The area of study revolving around where stress comes from is not bountiful in its information. Being an athlete myself and having been in high-pressure situations I can only give a slight view on where stress comes from. It comes from all around you, the athlete may feel stress coming from parents, coaches, fans and even themselves. Most times the parents do not see themselves as bringers of stress, but often times they are the key component. The child athlete may feel the need to do well to please their parents, and this may be weighing heavy on their mind when up to bat, or behind the football. It is important to note that in some cases it is the parents who are the driving force behind a child playing a sport, but often it the participation in sports is contingent on their own evaluation of their ability (Velden and Humphrey 1996; 141). The parents usually act as the first coach that a child athlete sees and they are the basis of all the skills that the child shows when he or she first plays organized sports. The coach of that organized team may act as another area of pressure, because they are the first one to put rules around the game that they have been playing in their backyard. The athlete must now fit into the system of the team and become just a member of a greater whole rather than an individual. In this there is inherent conflict between the athlete and the coach, which leads to stress. The athlete s teammates may also be involved in the anxiety that a child feels. The peer pressure in the group is arguably the most well known. As an athlete it is natural to want to do well but also to fit in with the other players. It is also important to look at the pressures the athletes feel from the audience watching. The audience can consist of one or more people but even a solitary workout may be accompanied by an unseen audience, a group of people residing psychologically and socially in the mind of the performer (Cratty 1981; 191). For professional athletes this is most prominent in playoff games, where the result of the game can determine your team being a championship team or not. Cratty goes on to state that this audience, the athlete knows, stands ready to judge his or her performance at some future time, harshly or with kindness and praise (Cratty 1981; 191). It is possible to block out the hundreds of thousands watching your every move but it is hard to stop the little voice inside your head. It has been said that sport mirrors society, meaning that the make up of society and its reward system mirrors closely that of the sports world. The only difference is the sports world tends to be viewed on a larger scale than that of society. And so enters the idea of athlete as hero. Basketball superstar Charles Barkley once said; I m not a role model , but with athletes being in the public eye so frequently, how can he not be. This aspect of being an athlete can become a distraction, trying to always do the right thing in the public eye knowing that many people are watching your every move. So what other pressures to the athletes actually face? I have chosen to outline two motivational factors behind athletic involvement. Almost all athletes suffer from any one or all of these pressures. The first is the pressure to succeed in the task they are involved in. This is based on the assumption that he who succeeds is a better athlete. And the second is the pressure involved in trying to avoid failure. This basically means the athlete although may not be winning, he or she has been able to compete in the sport at a high level and they feel good about their achievement. Athletes are training not to fail and this very factor can be a considerable weight on the athletes mind.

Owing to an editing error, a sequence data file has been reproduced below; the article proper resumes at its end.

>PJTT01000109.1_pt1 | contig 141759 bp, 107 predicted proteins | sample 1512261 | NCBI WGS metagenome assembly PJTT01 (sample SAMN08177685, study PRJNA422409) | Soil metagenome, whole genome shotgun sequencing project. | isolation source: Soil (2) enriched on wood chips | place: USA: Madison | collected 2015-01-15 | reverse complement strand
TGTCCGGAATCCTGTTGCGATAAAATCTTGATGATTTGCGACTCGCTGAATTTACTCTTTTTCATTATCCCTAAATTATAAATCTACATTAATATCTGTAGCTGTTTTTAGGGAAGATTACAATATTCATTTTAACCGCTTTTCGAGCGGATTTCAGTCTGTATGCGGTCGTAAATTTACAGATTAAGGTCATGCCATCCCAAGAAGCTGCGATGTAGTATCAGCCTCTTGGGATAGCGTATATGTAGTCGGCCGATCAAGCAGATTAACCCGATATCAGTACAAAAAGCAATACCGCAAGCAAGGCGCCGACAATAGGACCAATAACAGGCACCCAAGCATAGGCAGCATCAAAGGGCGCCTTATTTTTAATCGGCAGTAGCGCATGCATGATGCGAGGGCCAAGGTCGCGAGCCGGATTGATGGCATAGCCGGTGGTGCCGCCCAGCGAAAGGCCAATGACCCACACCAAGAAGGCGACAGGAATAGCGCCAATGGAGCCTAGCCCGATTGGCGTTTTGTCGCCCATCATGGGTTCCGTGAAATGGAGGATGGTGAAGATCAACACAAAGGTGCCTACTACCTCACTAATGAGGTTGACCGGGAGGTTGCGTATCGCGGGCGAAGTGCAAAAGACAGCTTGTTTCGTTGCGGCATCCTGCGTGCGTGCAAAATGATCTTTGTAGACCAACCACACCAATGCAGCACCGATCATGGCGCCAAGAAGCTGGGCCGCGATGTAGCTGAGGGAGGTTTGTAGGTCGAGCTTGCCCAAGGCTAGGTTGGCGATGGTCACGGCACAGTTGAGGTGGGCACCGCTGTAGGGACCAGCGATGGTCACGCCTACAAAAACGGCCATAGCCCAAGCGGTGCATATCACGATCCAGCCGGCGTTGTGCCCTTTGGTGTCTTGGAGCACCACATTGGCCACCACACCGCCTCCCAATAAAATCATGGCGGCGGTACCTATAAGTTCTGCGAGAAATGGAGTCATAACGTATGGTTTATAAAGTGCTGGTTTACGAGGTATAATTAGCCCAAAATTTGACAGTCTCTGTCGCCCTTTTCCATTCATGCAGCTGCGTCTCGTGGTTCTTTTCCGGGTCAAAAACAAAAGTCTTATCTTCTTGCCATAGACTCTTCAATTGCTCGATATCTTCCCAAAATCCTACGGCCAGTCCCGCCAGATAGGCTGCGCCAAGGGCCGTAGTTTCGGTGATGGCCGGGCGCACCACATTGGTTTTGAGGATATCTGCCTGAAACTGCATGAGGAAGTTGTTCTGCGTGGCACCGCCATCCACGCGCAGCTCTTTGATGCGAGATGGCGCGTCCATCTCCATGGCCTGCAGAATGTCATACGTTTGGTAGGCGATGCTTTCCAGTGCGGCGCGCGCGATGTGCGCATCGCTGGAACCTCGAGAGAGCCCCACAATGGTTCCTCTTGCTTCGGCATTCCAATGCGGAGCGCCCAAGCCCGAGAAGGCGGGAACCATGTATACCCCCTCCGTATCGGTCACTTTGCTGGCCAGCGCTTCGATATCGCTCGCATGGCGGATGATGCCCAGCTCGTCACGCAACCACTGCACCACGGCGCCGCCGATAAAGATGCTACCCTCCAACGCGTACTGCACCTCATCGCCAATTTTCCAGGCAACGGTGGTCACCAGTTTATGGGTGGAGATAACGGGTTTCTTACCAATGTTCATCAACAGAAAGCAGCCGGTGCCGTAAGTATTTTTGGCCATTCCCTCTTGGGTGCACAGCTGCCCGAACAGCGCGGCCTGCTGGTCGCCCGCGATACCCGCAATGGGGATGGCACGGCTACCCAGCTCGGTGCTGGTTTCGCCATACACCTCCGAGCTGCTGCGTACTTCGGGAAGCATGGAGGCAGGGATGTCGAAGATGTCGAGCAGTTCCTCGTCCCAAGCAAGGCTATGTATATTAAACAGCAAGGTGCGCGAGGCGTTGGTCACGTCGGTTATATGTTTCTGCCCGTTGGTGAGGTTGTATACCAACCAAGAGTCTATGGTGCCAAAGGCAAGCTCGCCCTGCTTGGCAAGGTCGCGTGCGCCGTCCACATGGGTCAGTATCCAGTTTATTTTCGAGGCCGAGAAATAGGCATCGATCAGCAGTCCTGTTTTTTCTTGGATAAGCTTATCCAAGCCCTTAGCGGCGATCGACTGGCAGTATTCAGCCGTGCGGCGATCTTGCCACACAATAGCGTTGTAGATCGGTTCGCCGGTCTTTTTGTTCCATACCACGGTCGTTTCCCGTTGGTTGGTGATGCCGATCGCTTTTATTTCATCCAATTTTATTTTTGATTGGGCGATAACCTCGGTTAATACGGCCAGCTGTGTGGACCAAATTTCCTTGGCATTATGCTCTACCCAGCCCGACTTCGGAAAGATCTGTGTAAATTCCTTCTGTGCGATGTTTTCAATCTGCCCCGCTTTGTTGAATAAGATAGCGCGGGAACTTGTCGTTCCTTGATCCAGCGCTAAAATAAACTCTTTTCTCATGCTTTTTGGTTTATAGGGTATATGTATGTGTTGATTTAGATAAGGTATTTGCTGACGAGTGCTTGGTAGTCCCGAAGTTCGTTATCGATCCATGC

It is true that pressure and stress play a part in an athlete s performance but it is not necessarily a negative influence. Many athletes have been known to gather strength and been helped by the pressure they have felt. These heightened states of stress and state anxiety may sometimes enhance performance (Velden and Humphrey 1986; 48). To the average sports observer it should be easy to name at least a couple of athletes who have excelled in times or great pressure and stress. One of my favourite athletes of all time is one of those rare athletes. Michael Jordan is perhaps the greatest basketball player ever and he is known as one of the great pressure players in the history of the game. He got this moniker because when the game was on the line he was always one to demand the ball to try to win the game. He has won six National Basketball Associations championships and numerous other individual awards. Is there such a thing as positive pressure? I am under the impression that there is, because some how, athletes get things done and championships are won. And it is a popular opinion within the athletic community that game day jitters and pressures are a natural occurrence in competitive athletics. Jack Nichlaus who is one of the greatest professional golfers of all time, a six time Masters champion was quoted as saying 90 per cent of the rounds I play in major championships, I play with a bit of a shake (Jones and Hardy 1990; 4). And I remember talking with Johnny Bauer a former Toronto Maple Leafs goaltender and he said to me, son, if you don t have butterflies in your stomach before a big game, there s either something wrong with you, or you re dead. It s unfortunate however that negative pressure seems to get the most attention from the media.